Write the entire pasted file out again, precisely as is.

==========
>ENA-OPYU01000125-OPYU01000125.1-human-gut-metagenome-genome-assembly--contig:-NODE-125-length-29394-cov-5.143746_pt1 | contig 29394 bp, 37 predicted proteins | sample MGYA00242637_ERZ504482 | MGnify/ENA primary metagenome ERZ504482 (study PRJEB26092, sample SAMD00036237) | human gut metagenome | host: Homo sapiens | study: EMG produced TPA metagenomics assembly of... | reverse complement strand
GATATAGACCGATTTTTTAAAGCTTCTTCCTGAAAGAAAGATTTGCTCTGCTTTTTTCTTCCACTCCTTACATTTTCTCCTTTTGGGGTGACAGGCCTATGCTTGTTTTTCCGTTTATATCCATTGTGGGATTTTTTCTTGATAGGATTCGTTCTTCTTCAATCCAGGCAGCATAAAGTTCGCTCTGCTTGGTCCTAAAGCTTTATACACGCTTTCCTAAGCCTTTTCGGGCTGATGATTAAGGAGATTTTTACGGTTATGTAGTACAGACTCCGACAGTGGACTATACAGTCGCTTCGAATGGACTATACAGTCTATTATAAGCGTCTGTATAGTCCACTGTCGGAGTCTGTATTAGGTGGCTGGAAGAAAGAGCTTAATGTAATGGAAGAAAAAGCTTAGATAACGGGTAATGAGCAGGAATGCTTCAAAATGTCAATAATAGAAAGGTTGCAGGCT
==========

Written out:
>ENA-OPYU01000125-OPYU01000125.1-human-gut-metagenome-genome-assembly--contig:-NODE-125-length-29394-cov-5.143746_pt1 | contig 29394 bp, 37 predicted proteins | sample MGYA00242637_ERZ504482 | MGnify/ENA primary metagenome ERZ504482 (study PRJEB26092, sample SAMD00036237) | human gut metagenome | host: Homo sapiens | study: EMG produced TPA metagenomics assembly of... | reverse complement strand
GATATAGACCGATTTTTTAAAGCTTCTTCCTGAAAGAAAGATTTGCTCTGCTTTTTTCTTCCACTCCTTACATTTTCTCCTTTTGGGGTGACAGGCCTATGCTTGTTTTTCCGTTTATATCCATTGTGGGATTTTTTCTTGATAGGATTCGTTCTTCTTCAATCCAGGCAGCATAAAGTTCGCTCTGCTTGGTCCTAAAGCTTTATACACGCTTTCCTAAGCCTTTTCGGGCTGATGATTAAGGAGATTTTTACGGTTATGTAGTACAGACTCCGACAGTGGACTATACAGTCGCTTCGAATGGACTATACAGTCTATTATAAGCGTCTGTATAGTCCACTGTCGGAGTCTGTATTAGGTGGCTGGAAGAAAGAGCTTAATGTAATGGAAGAAAAAGCTTAGATAACGGGTAATGAGCAGGAATGCTTCAAAATGTCAATAATAGAAAGGTTGCAGGCT